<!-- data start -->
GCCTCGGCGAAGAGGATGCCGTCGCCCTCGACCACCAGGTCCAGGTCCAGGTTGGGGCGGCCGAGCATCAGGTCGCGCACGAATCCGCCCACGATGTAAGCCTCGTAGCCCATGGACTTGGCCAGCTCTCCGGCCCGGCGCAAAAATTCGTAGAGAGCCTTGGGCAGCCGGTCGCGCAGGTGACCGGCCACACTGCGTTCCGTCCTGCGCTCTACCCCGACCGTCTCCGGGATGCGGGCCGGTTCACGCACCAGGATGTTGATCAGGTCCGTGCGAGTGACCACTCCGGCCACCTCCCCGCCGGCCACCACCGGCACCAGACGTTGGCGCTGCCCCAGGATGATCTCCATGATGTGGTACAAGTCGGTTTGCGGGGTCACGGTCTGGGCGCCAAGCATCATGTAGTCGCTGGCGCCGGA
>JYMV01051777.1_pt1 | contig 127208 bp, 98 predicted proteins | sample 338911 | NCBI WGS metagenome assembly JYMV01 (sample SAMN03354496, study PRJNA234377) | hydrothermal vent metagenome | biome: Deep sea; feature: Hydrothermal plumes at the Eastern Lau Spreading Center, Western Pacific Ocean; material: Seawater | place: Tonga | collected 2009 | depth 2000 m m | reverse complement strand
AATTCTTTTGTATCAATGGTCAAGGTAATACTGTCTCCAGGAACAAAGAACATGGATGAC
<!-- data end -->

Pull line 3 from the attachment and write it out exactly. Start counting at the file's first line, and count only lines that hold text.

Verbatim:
AATTCTTTTGTATCAATGGTCAAGGTAATACTGTCTCCAGGAACAAAGAACATGGATGAC